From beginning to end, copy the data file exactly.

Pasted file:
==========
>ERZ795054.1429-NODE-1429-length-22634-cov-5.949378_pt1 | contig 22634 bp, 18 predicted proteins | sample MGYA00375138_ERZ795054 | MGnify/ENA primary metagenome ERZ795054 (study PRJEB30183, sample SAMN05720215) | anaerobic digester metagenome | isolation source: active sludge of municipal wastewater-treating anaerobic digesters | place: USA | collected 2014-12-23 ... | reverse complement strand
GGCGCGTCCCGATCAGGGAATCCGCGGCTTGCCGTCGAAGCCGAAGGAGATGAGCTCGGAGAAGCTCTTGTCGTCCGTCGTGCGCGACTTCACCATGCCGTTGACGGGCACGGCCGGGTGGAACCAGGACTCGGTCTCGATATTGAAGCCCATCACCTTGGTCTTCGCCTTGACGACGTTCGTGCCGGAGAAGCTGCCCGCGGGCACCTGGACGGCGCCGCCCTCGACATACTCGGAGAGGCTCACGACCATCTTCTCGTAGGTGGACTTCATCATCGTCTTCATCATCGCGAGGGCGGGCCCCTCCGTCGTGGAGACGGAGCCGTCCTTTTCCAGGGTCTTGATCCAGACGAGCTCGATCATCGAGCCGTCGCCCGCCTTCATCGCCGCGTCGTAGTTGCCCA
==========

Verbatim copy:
>ERZ795054.1429-NODE-1429-length-22634-cov-5.949378_pt1 | contig 22634 bp, 18 predicted proteins | sample MGYA00375138_ERZ795054 | MGnify/ENA primary metagenome ERZ795054 (study PRJEB30183, sample SAMN05720215) | anaerobic digester metagenome | isolation source: active sludge of municipal wastewater-treating anaerobic digesters | place: USA | collected 2014-12-23 ... | reverse complement strand
GGCGCGTCCCGATCAGGGAATCCGCGGCTTGCCGTCGAAGCCGAAGGAGATGAGCTCGGAGAAGCTCTTGTCGTCCGTCGTGCGCGACTTCACCATGCCGTTGACGGGCACGGCCGGGTGGAACCAGGACTCGGTCTCGATATTGAAGCCCATCACCTTGGTCTTCGCCTTGACGACGTTCGTGCCGGAGAAGCTGCCCGCGGGCACCTGGACGGCGCCGCCCTCGACATACTCGGAGAGGCTCACGACCATCTTCTCGTAGGTGGACTTCATCATCGTCTTCATCATCGCGAGGGCGGGCCCCTCCGTCGTGGAGACGGAGCCGTCCTTTTCCAGGGTCTTGATCCAGACGAGCTCGATCATCGAGCCGTCGCCCGCCTTCATCGCCGCGTCGTAGTTGCCCA